This painting represents a familiar everyday scene that Vermeer uses to often illustrate in his works. It is reminiscent of ‘Woman with a pearl necklace’ or ‘A young woman holding a waterpitcher’, another by Vermeer. On this canvas we see a woman caught in a room, busy with her daily work. He held the balance in his right hand. In a dark room we see a large painting hanging on the wall, there is also a table.
The window was partially covered by a curtain, although some light entered the room. At first glance the painting has a mysterious atmosphere. We didn’t see exactly what the women were weighing and most of the room was hidden due to a lack of light, only the clothes and women’s hands were brightly lit, as if the writer wanted us to concentrate on that part. Light poured in from the window, and washes on the walls, revealing the painting of the Last Judgment. This painting on the back symbolizes the weighing of souls after they leave this earth.
The next item on the canvas that attracts attention is the mirror in front of the woman. It reflects his actions, his choice between the paths that life offers him. There are pearls and jewelery which could mean a very interesting time has passed, but the woman was hesitant about it. He tries to make up his mind if he wants to live spiritually or material things represented by pearls.
We can see that the woman’s face is very calm and has a serene expression as if to tell us that she might choose God’s path in life, especially considering the gloomy painting behind her. His eyes, though they may appear, do not see any balance, his gaze has somewhat turned back to his inner thoughts and spirits. This symbol again implies that the woman is changing her existence to the divine side.
Another symbolic meaning is carried by the distribution of light in the image.
For example, a background painting is hidden in the shadows, although it can still be seen, which means that while living people often do not consider the consequences of their life, it is there and it will come in the end. This leads us to the conclusion that while here the woman makes these decisions about good and bad, having thought of the “end” in her mind, she thinks about eternal things and cares only about them, as a hint of the allocation of light.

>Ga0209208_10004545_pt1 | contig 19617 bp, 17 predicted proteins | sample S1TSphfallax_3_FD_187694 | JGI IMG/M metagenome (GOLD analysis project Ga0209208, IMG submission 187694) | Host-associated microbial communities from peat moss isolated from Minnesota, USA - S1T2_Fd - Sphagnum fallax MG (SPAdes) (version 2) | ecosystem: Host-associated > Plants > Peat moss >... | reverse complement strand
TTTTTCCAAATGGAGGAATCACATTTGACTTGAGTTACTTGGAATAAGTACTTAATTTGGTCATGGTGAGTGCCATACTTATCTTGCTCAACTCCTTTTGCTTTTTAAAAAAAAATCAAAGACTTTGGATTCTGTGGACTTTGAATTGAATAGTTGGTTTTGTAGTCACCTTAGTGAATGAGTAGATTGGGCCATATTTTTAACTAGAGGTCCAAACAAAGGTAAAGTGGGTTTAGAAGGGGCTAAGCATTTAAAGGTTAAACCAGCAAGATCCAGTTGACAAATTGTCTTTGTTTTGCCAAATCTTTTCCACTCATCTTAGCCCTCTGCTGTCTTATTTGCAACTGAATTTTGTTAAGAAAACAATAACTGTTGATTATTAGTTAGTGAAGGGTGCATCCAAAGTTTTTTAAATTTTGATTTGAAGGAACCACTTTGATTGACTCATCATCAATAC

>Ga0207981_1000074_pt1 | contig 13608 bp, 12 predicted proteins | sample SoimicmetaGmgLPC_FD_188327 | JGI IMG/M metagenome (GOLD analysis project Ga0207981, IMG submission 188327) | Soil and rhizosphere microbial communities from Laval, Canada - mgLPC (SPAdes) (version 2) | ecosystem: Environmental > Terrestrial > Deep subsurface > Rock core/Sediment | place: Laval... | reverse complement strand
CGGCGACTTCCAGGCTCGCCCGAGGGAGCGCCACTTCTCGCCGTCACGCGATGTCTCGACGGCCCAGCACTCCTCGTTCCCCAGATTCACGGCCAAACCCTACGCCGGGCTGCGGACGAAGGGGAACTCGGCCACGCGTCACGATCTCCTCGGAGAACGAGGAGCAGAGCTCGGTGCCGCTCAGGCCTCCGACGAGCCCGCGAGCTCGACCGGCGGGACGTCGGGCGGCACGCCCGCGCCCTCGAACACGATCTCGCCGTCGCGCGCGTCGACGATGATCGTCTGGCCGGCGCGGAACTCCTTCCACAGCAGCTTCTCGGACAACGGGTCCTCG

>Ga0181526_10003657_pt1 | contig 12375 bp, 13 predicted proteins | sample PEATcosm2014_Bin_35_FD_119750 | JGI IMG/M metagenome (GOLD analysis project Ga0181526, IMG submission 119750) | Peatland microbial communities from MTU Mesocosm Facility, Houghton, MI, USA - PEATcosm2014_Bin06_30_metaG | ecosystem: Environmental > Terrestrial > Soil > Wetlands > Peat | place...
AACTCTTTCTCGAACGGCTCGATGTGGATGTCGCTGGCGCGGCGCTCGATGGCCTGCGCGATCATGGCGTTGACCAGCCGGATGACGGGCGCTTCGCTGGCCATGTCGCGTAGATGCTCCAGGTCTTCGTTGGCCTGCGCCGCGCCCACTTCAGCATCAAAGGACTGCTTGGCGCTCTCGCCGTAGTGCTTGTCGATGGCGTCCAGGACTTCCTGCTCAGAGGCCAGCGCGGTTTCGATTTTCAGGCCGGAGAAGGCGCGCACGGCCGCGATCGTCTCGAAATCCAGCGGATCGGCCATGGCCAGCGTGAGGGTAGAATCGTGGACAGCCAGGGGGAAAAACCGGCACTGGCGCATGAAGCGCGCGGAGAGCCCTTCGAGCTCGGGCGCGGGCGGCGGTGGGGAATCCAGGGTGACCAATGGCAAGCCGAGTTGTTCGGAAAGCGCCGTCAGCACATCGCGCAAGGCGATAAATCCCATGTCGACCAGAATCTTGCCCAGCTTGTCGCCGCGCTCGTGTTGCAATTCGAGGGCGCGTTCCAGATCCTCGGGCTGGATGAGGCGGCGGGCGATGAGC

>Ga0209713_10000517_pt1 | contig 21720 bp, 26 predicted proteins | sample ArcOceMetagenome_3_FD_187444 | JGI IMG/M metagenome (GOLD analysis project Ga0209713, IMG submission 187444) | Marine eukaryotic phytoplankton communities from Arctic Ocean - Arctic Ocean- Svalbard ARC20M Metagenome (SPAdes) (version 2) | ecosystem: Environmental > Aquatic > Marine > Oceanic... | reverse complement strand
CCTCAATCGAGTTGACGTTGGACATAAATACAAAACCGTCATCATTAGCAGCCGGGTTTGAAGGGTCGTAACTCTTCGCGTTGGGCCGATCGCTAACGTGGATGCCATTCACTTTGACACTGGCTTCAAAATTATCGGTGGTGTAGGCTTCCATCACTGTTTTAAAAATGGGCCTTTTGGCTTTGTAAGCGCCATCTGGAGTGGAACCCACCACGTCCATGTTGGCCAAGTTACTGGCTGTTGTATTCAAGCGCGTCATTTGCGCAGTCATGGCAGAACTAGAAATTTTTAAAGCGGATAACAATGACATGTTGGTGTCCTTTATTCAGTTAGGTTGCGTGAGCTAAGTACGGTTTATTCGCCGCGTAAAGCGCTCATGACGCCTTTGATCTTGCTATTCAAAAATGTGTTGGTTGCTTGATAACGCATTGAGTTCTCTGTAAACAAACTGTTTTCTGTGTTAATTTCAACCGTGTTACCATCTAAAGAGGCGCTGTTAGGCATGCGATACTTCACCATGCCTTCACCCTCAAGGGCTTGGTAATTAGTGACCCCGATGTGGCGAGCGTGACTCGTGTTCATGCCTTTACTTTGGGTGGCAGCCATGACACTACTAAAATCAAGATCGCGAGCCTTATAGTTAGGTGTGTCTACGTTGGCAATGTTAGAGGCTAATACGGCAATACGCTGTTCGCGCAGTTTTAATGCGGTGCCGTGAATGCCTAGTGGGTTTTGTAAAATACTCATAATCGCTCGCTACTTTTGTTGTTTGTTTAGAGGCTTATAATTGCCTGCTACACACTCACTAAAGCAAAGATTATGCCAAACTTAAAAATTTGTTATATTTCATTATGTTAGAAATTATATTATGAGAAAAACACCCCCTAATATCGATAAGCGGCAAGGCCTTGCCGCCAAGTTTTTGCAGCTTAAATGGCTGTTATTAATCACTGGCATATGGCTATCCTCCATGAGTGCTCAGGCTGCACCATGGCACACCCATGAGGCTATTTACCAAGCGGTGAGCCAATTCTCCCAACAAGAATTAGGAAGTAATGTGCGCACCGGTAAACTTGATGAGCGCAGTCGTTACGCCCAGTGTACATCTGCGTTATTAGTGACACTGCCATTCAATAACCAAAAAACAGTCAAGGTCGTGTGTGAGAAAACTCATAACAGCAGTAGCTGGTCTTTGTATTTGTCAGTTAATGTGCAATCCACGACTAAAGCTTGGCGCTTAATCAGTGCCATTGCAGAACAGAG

The name of the painting itself, tells us that the author suggests a balanced spiritual principle that is often embodied in Vermeer’s work: the need to live a balanced life. Although Vermeer’s method of work remains a mystery to this day, it is clear that he constructed this composition with great care. If we mentally draw orthogonal lines through the fingers of women from different sides of the painting, we will find that Vermeer remains devoted to his philosophical views and even the composition of the canvas supports him, because he maintains a perfect balance between the parts of the painting. I want to return to the problem of light in this painting again because I think it is one of the most important elements that identifies the main theme and focus.
I believe that light does not only mean drawing attention to the hands, but also tells us that women are experiencing a kind of spiritual enlightenment, which gives her strength and she feels the presence of God in her life. Perhaps that could explain the expression on her face that reminded him of the Virgin Mary. Vermeer maintains excellent control over the paint, it works effectively with solid impastos and thin glass, which give the color a glossy finish and have a better effect on the viewer, for example when the author wants to emphasize dramatic black or an unprinted yellow or white contrast.
The soft light effect is achieved through fine modulation in paint handling.
The overall impression of the painting is twofold. Initially it was seen as a gloomy picture of a sad woman emphasized by all the nuances and lots of dark spots on the canvas. True understanding and real appreciation come after that, when little detail is discovered.
One can find that this painting is an original masterpiece with multiple meanings and a whole life story behind it. Only the writer knows exactly what he means when he describes writing that canvas, but everyone who sees it can extract some universal truth from him, such as good vs bad, matter vs. spiritual, darkness and light, beauty and ugliness. …